Failure to Report Drugs
 
As noted above, your facility failed to submit a report to FDA upon initial registration as an outsourcing facility in July 2015, identifying the drug products that you compounded during the previous 6-month period (Section 503B(b)(2) of the FDCA [21 U.S.C. § 353b(b)(2)]). The failure to report drugs by an entity that is registered with FDA in accordance with section 503B(b) is a prohibited act under section 301(ccc)(3) of the FDCA [21 U.S.C. § 331(ccc)(3)].
 
C. Corrective Actions
 
Your response to the Form FDA 483 issued at the close of FDA’s inspection of your facility, did not describe any corrective actions taken in response to the Form FDA 483 observations; it stated only that you registered as an outsourcing facility in error and that you planned to de-register. We acknowledge your firm’s September 3, 2015, de-registration.  
 
Because your facility is no longer registered as an outsourcing facility, drug products that you produce are no longer eligible to qualify for the exemptions under section 503B of the FDCA.   However, they can qualify for the exemptions under section 503A of the FDCA if they are compounded in accordance with all of the conditions of section 503A. Section 503A describes the conditions under which certain compounded human drug products are entitled to exemption from three sections of the FDCA: compliance with CGMP, section 501(a)(2)(B); labeling with adequate directions for use, section 502(f)(1); and FDA approval prior to marketing, section 505 [21 U.S.C. §§ 351(a)(2)(B), 352(f)(1), and 355(a)]. Receipt of valid prescriptions for individually-identified patients is one of the conditions for the exemptions under section 503A.   In addition, there are other conditions that must be satisfied to qualify for the exemptions in section 503A of the FDCA. Please be aware that compounded drug products that qualify for the exemptions in section 503A remain subject to all other applicable provisions of the FDCA, including the requirement that the drug products are not prepared, packed, or held under insanitary conditions (section 501(a)(2)(A) of the FDCA).  As described above, our investigators observed insanitary conditions during the July 2015 inspection. You should take prompt action to correct these insanitary conditions.
 
FDA strongly recommends that your management immediately undertake a comprehensive assessment of your operations, including facility design, procedures, personnel, processes, materials, and systems. In particular, this review should assess your aseptic processing operations. A third party consultant with relevant sterile drug manufacturing expertise could be useful in conducting this comprehensive evaluation. You should fully implement necessary corrections in order to ensure that the drug product(s) produced by your firm conform to the basic quality standards that ensure safety, identity, strength, quality, and purity.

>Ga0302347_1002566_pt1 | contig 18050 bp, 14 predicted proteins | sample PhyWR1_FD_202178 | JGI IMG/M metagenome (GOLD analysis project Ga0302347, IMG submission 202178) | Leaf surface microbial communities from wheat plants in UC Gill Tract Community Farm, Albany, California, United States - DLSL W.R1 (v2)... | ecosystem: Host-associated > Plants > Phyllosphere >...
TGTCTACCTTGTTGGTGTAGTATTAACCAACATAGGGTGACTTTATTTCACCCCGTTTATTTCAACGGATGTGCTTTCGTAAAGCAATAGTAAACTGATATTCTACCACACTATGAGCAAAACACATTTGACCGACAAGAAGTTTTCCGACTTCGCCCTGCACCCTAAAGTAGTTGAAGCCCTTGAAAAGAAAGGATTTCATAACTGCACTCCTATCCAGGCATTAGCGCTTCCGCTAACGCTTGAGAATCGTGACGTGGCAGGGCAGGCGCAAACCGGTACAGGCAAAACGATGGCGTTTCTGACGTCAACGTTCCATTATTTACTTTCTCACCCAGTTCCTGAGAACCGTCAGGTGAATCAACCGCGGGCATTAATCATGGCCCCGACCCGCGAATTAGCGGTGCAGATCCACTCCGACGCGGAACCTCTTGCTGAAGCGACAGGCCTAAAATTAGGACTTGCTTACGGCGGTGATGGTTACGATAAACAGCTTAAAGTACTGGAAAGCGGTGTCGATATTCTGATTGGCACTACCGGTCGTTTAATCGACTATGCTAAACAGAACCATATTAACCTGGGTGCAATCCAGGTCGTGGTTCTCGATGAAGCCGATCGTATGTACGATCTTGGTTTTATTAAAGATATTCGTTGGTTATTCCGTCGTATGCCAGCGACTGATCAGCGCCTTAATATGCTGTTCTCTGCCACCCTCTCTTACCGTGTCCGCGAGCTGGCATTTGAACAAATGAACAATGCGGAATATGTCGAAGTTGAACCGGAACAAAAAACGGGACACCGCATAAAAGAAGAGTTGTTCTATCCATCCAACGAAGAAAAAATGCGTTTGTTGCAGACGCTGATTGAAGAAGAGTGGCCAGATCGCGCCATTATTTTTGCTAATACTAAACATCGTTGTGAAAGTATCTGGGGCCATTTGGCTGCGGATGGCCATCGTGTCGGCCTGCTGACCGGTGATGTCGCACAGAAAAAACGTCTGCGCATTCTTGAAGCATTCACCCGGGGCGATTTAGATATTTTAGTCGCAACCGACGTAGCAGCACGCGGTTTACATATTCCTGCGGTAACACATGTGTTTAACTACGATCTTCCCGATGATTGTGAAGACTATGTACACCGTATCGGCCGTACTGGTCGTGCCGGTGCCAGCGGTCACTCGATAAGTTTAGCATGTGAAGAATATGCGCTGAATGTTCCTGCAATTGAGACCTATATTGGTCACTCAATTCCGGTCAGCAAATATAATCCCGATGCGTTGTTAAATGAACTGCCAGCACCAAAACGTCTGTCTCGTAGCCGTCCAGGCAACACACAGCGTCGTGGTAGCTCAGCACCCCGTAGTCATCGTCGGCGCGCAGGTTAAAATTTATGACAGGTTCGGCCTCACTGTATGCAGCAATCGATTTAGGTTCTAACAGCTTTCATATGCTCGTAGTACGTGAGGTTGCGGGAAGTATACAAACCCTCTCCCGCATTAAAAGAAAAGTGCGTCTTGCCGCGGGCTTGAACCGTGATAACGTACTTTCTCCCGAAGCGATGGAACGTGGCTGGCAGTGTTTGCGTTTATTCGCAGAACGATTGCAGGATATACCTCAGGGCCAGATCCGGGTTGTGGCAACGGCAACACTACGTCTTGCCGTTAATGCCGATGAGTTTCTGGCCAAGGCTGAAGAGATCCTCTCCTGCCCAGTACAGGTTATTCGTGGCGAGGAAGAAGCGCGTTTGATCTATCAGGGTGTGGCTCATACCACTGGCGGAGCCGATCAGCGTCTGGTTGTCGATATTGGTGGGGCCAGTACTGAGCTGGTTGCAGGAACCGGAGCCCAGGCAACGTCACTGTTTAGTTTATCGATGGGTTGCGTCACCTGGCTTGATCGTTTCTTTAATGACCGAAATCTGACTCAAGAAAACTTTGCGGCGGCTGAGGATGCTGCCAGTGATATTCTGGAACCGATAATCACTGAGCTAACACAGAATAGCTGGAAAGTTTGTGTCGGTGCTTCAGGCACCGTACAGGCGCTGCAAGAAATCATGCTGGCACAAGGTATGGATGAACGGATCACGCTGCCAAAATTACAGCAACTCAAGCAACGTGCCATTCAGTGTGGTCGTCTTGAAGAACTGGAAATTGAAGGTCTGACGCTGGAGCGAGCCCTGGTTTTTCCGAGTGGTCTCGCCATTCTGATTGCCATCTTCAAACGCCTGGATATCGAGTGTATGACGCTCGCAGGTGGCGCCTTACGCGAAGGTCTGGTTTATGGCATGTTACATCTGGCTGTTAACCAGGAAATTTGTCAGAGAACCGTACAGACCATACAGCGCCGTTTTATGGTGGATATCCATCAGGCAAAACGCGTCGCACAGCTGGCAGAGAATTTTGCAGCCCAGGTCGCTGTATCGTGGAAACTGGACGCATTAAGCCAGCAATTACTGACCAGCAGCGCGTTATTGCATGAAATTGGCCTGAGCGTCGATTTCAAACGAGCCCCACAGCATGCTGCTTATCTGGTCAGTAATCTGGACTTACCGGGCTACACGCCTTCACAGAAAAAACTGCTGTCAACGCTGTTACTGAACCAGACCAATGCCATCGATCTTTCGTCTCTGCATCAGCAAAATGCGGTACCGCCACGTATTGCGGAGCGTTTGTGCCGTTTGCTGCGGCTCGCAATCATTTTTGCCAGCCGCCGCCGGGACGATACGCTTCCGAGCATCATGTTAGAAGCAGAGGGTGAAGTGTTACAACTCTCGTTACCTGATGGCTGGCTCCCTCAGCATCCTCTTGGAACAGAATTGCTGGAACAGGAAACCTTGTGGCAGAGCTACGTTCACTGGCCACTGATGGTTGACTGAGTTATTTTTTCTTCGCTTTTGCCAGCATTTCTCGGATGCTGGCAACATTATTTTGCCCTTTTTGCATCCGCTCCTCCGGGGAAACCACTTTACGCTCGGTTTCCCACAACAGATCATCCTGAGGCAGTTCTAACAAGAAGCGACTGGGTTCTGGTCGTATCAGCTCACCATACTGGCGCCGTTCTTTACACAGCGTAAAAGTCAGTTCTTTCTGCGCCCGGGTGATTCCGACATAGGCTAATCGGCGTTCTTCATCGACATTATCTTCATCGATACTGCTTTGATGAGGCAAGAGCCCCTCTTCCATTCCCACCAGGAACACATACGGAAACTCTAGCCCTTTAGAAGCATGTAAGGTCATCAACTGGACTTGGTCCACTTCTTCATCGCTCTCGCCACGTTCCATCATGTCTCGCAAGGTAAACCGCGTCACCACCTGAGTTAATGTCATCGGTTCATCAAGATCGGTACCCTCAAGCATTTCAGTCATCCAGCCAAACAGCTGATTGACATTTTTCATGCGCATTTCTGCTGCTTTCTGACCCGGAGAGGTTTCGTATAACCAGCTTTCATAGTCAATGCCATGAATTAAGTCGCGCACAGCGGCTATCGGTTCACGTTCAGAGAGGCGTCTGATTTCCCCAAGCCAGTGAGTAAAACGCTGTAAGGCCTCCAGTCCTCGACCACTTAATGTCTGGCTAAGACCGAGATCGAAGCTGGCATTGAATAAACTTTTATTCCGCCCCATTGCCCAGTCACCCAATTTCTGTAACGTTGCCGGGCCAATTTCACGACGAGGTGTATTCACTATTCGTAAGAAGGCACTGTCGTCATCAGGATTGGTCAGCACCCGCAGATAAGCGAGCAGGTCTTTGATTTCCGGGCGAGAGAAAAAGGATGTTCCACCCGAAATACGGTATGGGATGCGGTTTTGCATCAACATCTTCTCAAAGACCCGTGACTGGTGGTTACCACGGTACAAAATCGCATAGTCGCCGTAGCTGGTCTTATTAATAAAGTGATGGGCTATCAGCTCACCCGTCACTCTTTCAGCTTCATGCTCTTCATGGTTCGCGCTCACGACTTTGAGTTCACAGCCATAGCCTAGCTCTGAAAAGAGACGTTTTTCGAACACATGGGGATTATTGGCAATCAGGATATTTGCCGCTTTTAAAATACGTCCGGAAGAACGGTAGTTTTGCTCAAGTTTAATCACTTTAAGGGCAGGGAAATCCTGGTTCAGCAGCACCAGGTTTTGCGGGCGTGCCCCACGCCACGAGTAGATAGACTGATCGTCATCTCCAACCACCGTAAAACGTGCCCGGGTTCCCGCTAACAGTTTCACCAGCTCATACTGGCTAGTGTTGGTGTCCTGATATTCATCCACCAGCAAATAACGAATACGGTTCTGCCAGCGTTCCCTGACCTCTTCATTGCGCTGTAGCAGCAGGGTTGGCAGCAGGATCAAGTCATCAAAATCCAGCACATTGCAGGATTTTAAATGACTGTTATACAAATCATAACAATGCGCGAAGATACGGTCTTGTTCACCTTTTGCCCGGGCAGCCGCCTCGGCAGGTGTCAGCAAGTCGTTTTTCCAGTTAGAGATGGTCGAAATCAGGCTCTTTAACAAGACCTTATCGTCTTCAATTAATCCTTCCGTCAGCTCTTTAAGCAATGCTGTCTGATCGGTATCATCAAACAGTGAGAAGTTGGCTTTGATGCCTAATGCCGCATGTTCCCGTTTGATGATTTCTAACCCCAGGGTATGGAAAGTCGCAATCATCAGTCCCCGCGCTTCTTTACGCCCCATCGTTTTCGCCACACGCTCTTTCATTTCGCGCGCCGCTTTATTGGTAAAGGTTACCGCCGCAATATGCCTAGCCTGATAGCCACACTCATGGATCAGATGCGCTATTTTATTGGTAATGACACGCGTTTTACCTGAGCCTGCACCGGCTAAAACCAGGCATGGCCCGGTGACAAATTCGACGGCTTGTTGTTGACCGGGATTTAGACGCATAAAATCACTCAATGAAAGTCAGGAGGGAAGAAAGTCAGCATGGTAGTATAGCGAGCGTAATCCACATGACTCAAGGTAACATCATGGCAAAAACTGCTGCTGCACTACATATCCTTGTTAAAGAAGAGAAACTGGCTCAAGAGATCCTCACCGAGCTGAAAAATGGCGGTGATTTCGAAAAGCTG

D. Conclusion
 
The violations cited in this letter are not intended to be an all-inclusive statement of violations at your facility.  You are responsible for investigating and determining the causes of the violations identified above and for preventing their recurrence or the occurrence of other violations. It is your responsibility to ensure that your firm complies with all requirements of federal law, including FDA regulations.
 
You should take prompt action to correct the violations cited in this letter. Failure to promptly correct these violations may result in legal action without further notice, including, without limitation, seizure and injunction. FDA intends to re-inspect your facility to verify corrective actions have been completed.
 
Within fifteen working days of receipt of this letter, please notify this office in writing of the specific steps you have taken to correct violations.  Please include an explanation of each step being taken to prevent the recurrence of violations, as well as copies of related documentation.  If you do not believe that the products discussed above are in violation of the FDCA, include your reasoning and any supporting information for our consideration. If the corrective actions cannot be completed within fifteen working days, state the reason for the delay and the time frame within which the corrections will be completed.  Your written notification should refer to the Warning Letter Number above (WL-492707). Please address your reply to:
 
Lawton W. Lum, Director of Compliance
FDA San Francisco District Office
U.S. Food and Drug Administration
1431 Harbor Bay Parkway
Alameda, CA 94502-7070
 
 If you have questions regarding the contents of this letter, please contact William Millar, Compliance Officer at 510-337-6896 or by email at william.millar@fda.hhs.gov.
 
 
Sincerely,
/S/
Kathleen M. Lewis, J.D.
San Francisco District Director
U.S. Food and Drug Administration

[1] See Pub. L. No. 113-54, § 102(a), 127 Stat. 587, 587-588 (2013).
[2] See, e.g., section 503B(a)(11) of the FDCA [21 U.S.C. § 353b(a)(11)].